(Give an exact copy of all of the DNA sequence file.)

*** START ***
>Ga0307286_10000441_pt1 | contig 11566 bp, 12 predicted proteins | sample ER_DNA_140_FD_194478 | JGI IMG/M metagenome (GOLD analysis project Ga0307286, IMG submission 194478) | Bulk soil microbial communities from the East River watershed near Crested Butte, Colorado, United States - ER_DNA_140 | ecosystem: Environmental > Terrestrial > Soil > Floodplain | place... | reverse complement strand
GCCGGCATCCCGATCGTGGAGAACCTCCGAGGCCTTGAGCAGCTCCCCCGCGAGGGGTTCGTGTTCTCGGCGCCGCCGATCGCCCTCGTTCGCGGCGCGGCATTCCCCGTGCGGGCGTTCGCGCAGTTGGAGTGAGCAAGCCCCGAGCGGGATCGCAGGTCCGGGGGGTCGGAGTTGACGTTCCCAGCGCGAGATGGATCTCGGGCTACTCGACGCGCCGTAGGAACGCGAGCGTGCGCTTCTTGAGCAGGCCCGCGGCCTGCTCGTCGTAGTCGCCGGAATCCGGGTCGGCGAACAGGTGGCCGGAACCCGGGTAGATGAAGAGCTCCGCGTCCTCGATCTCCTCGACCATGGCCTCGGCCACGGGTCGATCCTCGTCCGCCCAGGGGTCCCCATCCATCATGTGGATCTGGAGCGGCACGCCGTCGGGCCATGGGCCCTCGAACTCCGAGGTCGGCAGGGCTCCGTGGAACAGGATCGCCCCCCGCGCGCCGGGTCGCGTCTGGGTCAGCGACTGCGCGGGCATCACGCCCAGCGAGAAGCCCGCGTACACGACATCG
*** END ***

>Ga0307286_10000441_pt1 | contig 11566 bp, 12 predicted proteins | sample ER_DNA_140_FD_194478 | JGI IMG/M metagenome (GOLD analysis project Ga0307286, IMG submission 194478) | Bulk soil microbial communities from the East River watershed near Crested Butte, Colorado, United States - ER_DNA_140 | ecosystem: Environmental > Terrestrial > Soil > Floodplain | place... | reverse complement strand
GCCGGCATCCCGATCGTGGAGAACCTCCGAGGCCTTGAGCAGCTCCCCCGCGAGGGGTTCGTGTTCTCGGCGCCGCCGATCGCCCTCGTTCGCGGCGCGGCATTCCCCGTGCGGGCGTTCGCGCAGTTGGAGTGAGCAAGCCCCGAGCGGGATCGCAGGTCCGGGGGGTCGGAGTTGACGTTCCCAGCGCGAGATGGATCTCGGGCTACTCGACGCGCCGTAGGAACGCGAGCGTGCGCTTCTTGAGCAGGCCCGCGGCCTGCTCGTCGTAGTCGCCGGAATCCGGGTCGGCGAACAGGTGGCCGGAACCCGGGTAGATGAAGAGCTCCGCGTCCTCGATCTCCTCGACCATGGCCTCGGCCACGGGTCGATCCTCGTCCGCCCAGGGGTCCCCATCCATCATGTGGATCTGGAGCGGCACGCCGTCGGGCCATGGGCCCTCGAACTCCGAGGTCGGCAGGGCTCCGTGGAACAGGATCGCCCCCCGCGCGCCGGGTCGCGTCTGGGTCAGCGACTGCGCGGGCATCACGCCCAGCGAGAAGCCCGCGTACACGACATCG